Since money is certainly not an unlimited resource around here, by choosing to do these things, we have chosen to say NO to many other things. Here are just a few of the things that we say NO to:
- A larger house. I just used one of the mortgage calculators on a real estate web site to see how big of a mortgage we can “afford” and it told me we could buy a house worth MORE THAN DOUBLE what ours is worth. I can’t even imagine how tight our budget would feel if we had a mortgage that large! We choose to stay in a moderately sized house so that we can afford to live a good life and not be house-poor.
- Upscale home renovations. Our home is about 25 years old and much of the home is still original. While I do value a nice, comfortable home, I don’t worry too much about trendy upgrades. We have no hardwood, stainless appliances, or crown molding here.
- Fancier cars. While I feel that our second car is a bit of a luxury, most people at our income level would have two fancy cars instead of two older ones (with two fancy car loans or leases to go with them!)
- Expensive extracurricular activities. While I do want my kids to have a fun childhood with lots of memorable experiences, I do not think that needs to cost $500/month in extracurricular activities. There are so many free or inexpensive activities available that I think the expensive ones are just not necessary.
- New, expensive clothes. I buy the majority of my kids’ clothes and a fair amount of my own clothes second-hand. My husband and I also try to stick with classic clothing that doesn’t go out of style so it can last longer. Constantly buying new, trendy clothes and shoes is something we do not value. I do buy new high-quality shoes but I consider that more of a health expense because I know supportive shoes are good for healthy joints.
- Disposable household items. I try very hard to have as few disposable products around the house as possible, and this can have a surprisingly large impact on the budget. We use very few paper towels, paper plates, disposable cups, disposable cleaning items (avoiding things like Swiffers and disposable toilet cleaning pads), sandwich/snack bags, and so on. This is not only good for the budget, but also much better for the environment.
- Private K-12 schools. As discussed above, living in an area with good public schools costs us more, but it’s still much less than the cost of high-quality private schools.
- Overusing utilities. While we still use much more electricity, natural gas, and water than I would like to, we’ve made a conscious effort to reduce our consumption by doing things like switching to LED and CFL light bulbs, installing low-flow toilets, using an HE washing machine, and installing water-saving shower heads. We also do these things because we believe in conserving our natural resources.
- Expensive entertainment. We value family time but most of that is spent playing games at home, going to free parks or festivals, watching movies at home, or hanging out with friends. While things like professional sporting events or concerts are fun, they can be pretty expensive and we’d rather spend our money elsewhere. I’ve written before about frugal activities the whole family can enjoy.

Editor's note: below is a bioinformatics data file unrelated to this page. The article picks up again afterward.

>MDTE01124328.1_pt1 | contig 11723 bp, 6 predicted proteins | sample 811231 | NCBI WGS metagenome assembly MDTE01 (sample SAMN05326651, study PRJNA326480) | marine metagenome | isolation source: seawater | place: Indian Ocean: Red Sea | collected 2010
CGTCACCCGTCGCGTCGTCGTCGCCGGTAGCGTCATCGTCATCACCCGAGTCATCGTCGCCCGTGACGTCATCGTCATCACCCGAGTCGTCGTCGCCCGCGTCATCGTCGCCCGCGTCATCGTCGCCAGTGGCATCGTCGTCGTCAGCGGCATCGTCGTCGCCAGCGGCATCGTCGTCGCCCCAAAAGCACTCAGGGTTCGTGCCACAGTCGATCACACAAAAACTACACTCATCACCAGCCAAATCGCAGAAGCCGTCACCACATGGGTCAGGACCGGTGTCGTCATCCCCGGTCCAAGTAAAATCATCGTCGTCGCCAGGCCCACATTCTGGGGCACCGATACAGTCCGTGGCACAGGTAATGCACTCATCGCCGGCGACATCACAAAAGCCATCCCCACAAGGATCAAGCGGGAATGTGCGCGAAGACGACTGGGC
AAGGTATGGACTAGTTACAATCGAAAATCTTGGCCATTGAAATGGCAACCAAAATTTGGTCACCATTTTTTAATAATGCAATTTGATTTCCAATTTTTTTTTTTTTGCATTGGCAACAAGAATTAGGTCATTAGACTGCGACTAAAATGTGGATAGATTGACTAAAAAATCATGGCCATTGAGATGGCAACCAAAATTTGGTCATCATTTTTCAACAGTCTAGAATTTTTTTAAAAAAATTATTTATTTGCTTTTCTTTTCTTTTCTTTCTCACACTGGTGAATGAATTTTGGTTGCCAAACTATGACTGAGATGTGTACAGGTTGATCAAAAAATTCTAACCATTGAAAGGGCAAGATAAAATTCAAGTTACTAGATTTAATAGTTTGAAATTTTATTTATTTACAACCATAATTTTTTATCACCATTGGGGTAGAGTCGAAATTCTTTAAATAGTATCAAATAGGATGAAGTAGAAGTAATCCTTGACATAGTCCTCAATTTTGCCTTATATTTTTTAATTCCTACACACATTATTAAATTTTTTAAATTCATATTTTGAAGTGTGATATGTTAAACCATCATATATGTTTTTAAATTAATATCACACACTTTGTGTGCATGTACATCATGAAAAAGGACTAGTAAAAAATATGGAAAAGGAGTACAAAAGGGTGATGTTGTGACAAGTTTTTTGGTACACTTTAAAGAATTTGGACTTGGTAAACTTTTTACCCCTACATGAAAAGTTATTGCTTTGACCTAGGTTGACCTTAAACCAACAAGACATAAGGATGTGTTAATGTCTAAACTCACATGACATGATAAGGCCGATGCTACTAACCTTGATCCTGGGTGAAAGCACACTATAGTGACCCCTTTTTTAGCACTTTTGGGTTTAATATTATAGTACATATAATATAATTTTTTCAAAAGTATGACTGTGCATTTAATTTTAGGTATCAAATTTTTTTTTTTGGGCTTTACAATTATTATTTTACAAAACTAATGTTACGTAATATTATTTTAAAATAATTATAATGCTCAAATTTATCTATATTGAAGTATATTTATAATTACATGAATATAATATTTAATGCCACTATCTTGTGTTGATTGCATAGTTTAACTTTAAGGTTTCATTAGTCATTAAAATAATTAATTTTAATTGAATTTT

- Overpaying on insurance. Health, car, home, and life insurance can all be expensive but they are necessary for financial security. We shop around frequently to make sure we have the best deals possible, while maintaining the coverage that we need.
- Eating out frequently. We do enjoy eating out, but we try to keep it to a minimum and stick to mostly inexpensive restaurants. Even better if we have a coupon!
- Working towards early financial independence / retirement. Many financial bloggers talk about working towards FIRE (Financial Independence Retire Early) and being able to quit working in their 30’s or 40’s. If we had started this journey in our early 20’s during our DINK (double income no kids) days, maybe we would have tried for that, but at this point in our lives, it’s not our priority. If we continue down our current path (with no change income over the years), we’ll be mortgage-free by age 45, be able to get our kids through college with no debt, retire comfortably around age 60 or so, and live a great life along the way! That’s good enough for us. To retire earlier, we’d have to cut out too many things that we value for our lives and our children’s.
There are plenty of other things we say NO to so that we can say YES to the things that are most important to us. I’m sure others will disagree with me on our priorities and that’s OK*, because values and priorities are personal. We all just need to work on aligning our budget to our own values and goals. If you have a budget, take a look at it and see if your spending aligns with your priorities. If you don’t have a budget yet, take a look at your bank statement or credit card statement. What would someone say about your values based on your spending?
Please comment below to tell me what you say NO to and what you say YES to!
*Except for the dog part. You must agree with me that everyone needs a dog!